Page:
The Shale Revolution has had a profound impact on U.S. NGL markets by vastly increasing production and by lowering NGL prices relative to the prices of crude oil and natural gas. That has been good news for the nation’s steam crackers, the petrochemical plants that have enjoyed low NGL feedstock prices since 2012. But NGL markets are in for some big changes as new U.S. steam crackers coming online over the next two years will be competing for supply with export markets, raising the specter of higher NGL prices—a good thing for NGL producers, but not so for petrochemical companies. How this plays out will be determined by the feedstock supply decisions petrochemical producers make as NGL prices respond to rapidly increasing demand. Today we begin a series on how steam cracker operators determine day-by-day which feedstocks are the most economic, and on the factors driving the value of ethylene feedstock prices.
NGL production, the pricing of NGL “purity” products (ethane, propane, normal butane, isobutane, and natural gasoline), and steam cracker economics are frequent topics in the RBN blogosphere. Nearly five years ago, when U.S. NGL production was just beginning to take off, we ran a series on feedstock economics (Let’s Get Cracking) that provided a primer on ethylene production and discussed this underlying principal of feedstock acquisition in the steam cracker industry: The best cracker feedstock is the one that will produce the highest ethylene margin possible, after deducting byproduct credits. Two years later, in the midst of the biggest run-up in NGL production in U.S. history, we took an even deeper dive into the NGL/steam-cracker world with our What’s Crackin’ With Steam Crackers Drill Down Report (available to RBN Backstage Pass members). In that report, we discussed the fact that the margin for producing ethylene with ethane (the lightest and most prolific NGL) had just hit an all-time high (~70 cents/lb—a record that still stands today) due to the combination of a low ethane price (~24 cents/gal) and a high price for ethylene (76 cents/lb). Well, a lot’s changed since then. NGL production volumes remain high and ethane prices are still on the low end, averaging only 19.5 cents/gal in 2016 (although just last week ethane prices hit a two-and-a-half-year high of 28 cents/gal). However, ethylene prices have tumbled (to about 25 cents/lb) and so has the margin for producing ethylene with ethane––that margin averaged ~19 cents/gal for 2016, and now stands at only ~15 cents/lb, down nearly 80% from the September 2014 pinnacle. Over the past year or so we’ve posted several blogs covering the changes affecting the NGL/steam cracker world, including Beyond Hypothermia (on how the falling price of crude oil and naphtha—an oil-based feedstock alternative, especially overseas—slashed worldwide ethylene prices), and our Drill Down Report on NGL/steam cracker infrastructure, It’s Not Supposed To Be That Way Drill Down/Part 1 and Part 2. In that report, we discussed our view that the three key assumptions behind the build-out of new U.S. ethylene production capacity and NGL export terminals—1) U.S. NGL production would continue to grow, 2) U.S. NGL prices would remain low, and 3) crude oil and naphtha would stay expensive—may no longer hold water. A year and a half have passed (a lifetime in “NGL-market years”) and the addition of new ethylene-production and NGL-export capacity is looming ever closer, so it’s high time to take a fresh look at the economics of steam cracker feedstock selection.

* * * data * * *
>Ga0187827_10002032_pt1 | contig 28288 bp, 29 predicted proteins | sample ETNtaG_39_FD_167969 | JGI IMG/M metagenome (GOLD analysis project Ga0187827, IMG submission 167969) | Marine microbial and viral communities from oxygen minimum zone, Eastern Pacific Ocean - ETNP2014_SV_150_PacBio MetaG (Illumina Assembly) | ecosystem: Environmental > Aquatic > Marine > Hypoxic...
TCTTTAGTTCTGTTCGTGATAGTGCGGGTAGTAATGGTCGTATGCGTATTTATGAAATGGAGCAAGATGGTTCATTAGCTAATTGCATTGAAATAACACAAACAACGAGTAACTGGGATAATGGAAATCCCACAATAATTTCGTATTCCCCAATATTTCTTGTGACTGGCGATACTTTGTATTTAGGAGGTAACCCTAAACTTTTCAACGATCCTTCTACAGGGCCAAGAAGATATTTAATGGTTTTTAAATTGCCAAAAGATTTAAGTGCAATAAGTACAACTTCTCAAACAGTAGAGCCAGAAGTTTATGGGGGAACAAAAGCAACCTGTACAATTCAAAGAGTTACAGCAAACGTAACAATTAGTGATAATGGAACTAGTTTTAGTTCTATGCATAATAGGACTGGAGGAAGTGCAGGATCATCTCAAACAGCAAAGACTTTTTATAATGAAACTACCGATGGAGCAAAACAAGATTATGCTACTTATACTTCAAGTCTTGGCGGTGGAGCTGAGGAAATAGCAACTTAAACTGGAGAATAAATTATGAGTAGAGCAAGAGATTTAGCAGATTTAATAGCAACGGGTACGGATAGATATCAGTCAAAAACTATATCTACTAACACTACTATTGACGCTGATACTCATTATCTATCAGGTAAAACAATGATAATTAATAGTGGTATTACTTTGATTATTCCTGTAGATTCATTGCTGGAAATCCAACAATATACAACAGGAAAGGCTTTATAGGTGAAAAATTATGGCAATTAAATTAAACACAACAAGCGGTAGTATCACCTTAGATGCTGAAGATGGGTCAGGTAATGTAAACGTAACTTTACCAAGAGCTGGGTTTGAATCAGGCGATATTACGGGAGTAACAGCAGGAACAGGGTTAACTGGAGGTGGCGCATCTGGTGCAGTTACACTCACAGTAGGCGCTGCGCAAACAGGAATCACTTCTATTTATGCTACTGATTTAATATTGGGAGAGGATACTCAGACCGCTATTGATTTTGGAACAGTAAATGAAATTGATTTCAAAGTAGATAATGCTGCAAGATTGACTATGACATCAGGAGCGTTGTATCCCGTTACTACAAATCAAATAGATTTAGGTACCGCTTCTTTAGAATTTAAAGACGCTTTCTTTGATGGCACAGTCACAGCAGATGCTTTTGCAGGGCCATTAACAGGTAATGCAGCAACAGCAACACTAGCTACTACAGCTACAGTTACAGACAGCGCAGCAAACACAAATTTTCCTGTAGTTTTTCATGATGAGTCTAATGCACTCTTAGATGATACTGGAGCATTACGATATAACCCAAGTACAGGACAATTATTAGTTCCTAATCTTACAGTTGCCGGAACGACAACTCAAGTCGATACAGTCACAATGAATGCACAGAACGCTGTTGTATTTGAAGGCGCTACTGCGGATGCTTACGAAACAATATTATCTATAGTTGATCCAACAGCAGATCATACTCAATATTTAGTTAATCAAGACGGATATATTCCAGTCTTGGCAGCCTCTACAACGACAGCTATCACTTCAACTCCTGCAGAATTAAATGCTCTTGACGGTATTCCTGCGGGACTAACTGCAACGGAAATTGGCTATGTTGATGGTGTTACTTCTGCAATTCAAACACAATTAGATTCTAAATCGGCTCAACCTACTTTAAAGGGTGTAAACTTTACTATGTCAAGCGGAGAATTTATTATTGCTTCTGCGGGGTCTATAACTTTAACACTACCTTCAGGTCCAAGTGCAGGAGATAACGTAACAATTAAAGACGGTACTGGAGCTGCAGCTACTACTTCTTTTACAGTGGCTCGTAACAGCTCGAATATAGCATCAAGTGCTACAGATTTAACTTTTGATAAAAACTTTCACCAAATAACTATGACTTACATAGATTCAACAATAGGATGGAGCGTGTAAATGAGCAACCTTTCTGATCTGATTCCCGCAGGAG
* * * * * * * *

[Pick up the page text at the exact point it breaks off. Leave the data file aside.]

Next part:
We’ll begin with a brief review of where things stand with NGL and steam crackers and how we got here. As mentioned above, U.S. NGL production has increased significantly during the Shale Era, rising from just over 2 MMb/d in 2008 to more than 3.7 MMb/d in 2016 (Figure 1).